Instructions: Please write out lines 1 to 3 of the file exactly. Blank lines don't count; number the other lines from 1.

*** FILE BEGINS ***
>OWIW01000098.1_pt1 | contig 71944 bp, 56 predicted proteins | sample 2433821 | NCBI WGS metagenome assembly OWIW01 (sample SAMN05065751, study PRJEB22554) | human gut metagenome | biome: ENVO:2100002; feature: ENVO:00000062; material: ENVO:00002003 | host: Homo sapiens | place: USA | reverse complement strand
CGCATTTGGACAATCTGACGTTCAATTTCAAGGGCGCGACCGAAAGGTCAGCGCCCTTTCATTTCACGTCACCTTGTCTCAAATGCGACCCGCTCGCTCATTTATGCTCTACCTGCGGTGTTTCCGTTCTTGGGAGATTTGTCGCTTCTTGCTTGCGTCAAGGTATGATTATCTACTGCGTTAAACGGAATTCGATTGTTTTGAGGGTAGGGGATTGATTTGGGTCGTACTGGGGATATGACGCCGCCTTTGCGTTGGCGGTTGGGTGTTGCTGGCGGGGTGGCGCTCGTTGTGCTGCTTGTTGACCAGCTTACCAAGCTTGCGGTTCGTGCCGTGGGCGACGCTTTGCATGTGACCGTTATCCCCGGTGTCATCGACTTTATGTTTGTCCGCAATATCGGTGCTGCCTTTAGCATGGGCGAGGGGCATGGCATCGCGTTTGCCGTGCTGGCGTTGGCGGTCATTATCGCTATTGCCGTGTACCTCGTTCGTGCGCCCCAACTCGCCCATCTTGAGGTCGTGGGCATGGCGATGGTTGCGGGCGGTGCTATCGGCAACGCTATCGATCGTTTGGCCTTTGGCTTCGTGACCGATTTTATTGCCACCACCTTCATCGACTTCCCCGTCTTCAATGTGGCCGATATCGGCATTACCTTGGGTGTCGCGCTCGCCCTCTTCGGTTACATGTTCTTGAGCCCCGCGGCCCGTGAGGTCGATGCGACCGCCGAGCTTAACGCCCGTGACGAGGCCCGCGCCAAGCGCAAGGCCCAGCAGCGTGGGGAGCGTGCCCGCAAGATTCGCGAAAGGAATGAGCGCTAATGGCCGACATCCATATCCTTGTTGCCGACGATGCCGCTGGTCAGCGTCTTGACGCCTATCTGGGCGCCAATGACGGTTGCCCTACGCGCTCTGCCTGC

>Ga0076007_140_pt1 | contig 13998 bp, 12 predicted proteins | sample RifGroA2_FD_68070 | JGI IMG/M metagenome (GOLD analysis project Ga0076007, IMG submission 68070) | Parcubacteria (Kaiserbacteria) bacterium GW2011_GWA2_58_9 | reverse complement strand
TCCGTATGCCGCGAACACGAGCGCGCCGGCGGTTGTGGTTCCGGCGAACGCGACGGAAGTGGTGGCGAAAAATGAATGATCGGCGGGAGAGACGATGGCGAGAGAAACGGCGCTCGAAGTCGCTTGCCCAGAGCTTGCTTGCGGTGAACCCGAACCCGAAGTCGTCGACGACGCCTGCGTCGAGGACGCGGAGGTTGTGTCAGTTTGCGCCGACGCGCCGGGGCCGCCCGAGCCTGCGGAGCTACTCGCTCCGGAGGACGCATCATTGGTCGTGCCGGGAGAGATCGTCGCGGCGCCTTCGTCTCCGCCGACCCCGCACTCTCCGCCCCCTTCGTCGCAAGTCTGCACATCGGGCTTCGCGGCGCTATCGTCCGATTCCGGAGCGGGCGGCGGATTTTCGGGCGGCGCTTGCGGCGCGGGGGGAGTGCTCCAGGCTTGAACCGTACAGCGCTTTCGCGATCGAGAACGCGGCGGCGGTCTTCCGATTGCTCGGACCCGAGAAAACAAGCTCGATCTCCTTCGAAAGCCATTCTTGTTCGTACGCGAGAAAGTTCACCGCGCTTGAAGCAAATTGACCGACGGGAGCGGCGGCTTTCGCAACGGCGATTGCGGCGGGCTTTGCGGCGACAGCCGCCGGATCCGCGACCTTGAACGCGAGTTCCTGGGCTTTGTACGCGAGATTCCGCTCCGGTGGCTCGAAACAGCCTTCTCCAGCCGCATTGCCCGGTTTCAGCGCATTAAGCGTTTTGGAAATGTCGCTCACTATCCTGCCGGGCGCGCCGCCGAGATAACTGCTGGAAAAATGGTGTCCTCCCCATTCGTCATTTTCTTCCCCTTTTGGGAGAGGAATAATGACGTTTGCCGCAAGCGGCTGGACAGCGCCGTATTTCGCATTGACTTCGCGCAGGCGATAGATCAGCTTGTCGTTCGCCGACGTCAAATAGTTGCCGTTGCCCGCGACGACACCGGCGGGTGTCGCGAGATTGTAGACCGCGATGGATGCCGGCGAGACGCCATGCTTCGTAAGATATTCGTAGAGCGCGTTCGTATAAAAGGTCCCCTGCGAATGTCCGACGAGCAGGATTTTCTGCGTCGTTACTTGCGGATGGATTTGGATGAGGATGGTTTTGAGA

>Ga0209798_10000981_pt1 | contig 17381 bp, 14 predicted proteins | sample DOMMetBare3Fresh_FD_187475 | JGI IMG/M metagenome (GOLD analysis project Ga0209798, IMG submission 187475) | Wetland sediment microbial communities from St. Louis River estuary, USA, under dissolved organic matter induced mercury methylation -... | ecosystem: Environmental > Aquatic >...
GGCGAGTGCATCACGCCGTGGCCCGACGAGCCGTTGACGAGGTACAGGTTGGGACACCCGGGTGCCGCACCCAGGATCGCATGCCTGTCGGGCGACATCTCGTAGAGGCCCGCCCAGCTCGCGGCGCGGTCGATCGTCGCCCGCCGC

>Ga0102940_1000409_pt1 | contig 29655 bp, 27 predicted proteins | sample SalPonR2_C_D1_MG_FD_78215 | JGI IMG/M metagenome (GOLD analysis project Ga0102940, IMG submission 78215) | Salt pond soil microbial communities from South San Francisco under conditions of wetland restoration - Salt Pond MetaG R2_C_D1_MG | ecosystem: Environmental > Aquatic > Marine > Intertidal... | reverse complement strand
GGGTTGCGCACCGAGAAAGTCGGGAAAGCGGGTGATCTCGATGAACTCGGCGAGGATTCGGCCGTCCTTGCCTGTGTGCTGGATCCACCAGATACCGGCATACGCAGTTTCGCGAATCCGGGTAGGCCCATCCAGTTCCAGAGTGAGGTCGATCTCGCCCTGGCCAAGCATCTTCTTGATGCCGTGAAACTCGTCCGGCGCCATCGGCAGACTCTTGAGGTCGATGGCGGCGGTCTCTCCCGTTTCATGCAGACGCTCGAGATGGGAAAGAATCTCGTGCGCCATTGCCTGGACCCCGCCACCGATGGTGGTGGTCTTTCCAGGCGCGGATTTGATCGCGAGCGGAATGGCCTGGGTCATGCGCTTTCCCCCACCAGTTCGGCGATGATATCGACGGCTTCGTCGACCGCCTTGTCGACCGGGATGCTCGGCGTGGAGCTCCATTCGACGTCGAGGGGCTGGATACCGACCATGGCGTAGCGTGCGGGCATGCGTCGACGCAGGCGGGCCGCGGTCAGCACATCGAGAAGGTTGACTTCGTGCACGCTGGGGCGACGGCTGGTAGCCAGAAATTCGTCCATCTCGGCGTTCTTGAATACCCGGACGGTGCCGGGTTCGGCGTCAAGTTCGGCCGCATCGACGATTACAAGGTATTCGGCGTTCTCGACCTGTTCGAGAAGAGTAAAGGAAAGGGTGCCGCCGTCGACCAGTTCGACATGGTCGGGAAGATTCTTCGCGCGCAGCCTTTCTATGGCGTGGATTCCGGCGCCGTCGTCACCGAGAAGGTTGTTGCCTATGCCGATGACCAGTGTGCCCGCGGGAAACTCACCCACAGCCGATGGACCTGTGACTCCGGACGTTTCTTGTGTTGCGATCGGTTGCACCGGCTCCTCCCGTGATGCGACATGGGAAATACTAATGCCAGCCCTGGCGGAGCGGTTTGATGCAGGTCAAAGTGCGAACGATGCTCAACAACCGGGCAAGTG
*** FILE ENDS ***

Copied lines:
>OWIW01000098.1_pt1 | contig 71944 bp, 56 predicted proteins | sample 2433821 | NCBI WGS metagenome assembly OWIW01 (sample SAMN05065751, study PRJEB22554) | human gut metagenome | biome: ENVO:2100002; feature: ENVO:00000062; material: ENVO:00002003 | host: Homo sapiens | place: USA | reverse complement strand
CGCATTTGGACAATCTGACGTTCAATTTCAAGGGCGCGACCGAAAGGTCAGCGCCCTTTCATTTCACGTCACCTTGTCTCAAATGCGACCCGCTCGCTCATTTATGCTCTACCTGCGGTGTTTCCGTTCTTGGGAGATTTGTCGCTTCTTGCTTGCGTCAAGGTATGATTATCTACTGCGTTAAACGGAATTCGATTGTTTTGAGGGTAGGGGATTGATTTGGGTCGTACTGGGGATATGACGCCGCCTTTGCGTTGGCGGTTGGGTGTTGCTGGCGGGGTGGCGCTCGTTGTGCTGCTTGTTGACCAGCTTACCAAGCTTGCGGTTCGTGCCGTGGGCGACGCTTTGCATGTGACCGTTATCCCCGGTGTCATCGACTTTATGTTTGTCCGCAATATCGGTGCTGCCTTTAGCATGGGCGAGGGGCATGGCATCGCGTTTGCCGTGCTGGCGTTGGCGGTCATTATCGCTATTGCCGTGTACCTCGTTCGTGCGCCCCAACTCGCCCATCTTGAGGTCGTGGGCATGGCGATGGTTGCGGGCGGTGCTATCGGCAACGCTATCGATCGTTTGGCCTTTGGCTTCGTGACCGATTTTATTGCCACCACCTTCATCGACTTCCCCGTCTTCAATGTGGCCGATATCGGCATTACCTTGGGTGTCGCGCTCGCCCTCTTCGGTTACATGTTCTTGAGCCCCGCGGCCCGTGAGGTCGATGCGACCGCCGAGCTTAACGCCCGTGACGAGGCCCGCGCCAAGCGCAAGGCCCAGCAGCGTGGGGAGCGTGCCCGCAAGATTCGCGAAAGGAATGAGCGCTAATGGCCGACATCCATATCCTTGTTGCCGACGATGCCGCTGGTCAGCGTCTTGACGCCTATCTGGGCGCCAATGACGGTTGCCCTACGCGCTCTGCCTGC

>Ga0076007_140_pt1 | contig 13998 bp, 12 predicted proteins | sample RifGroA2_FD_68070 | JGI IMG/M metagenome (GOLD analysis project Ga0076007, IMG submission 68070) | Parcubacteria (Kaiserbacteria) bacterium GW2011_GWA2_58_9 | reverse complement strand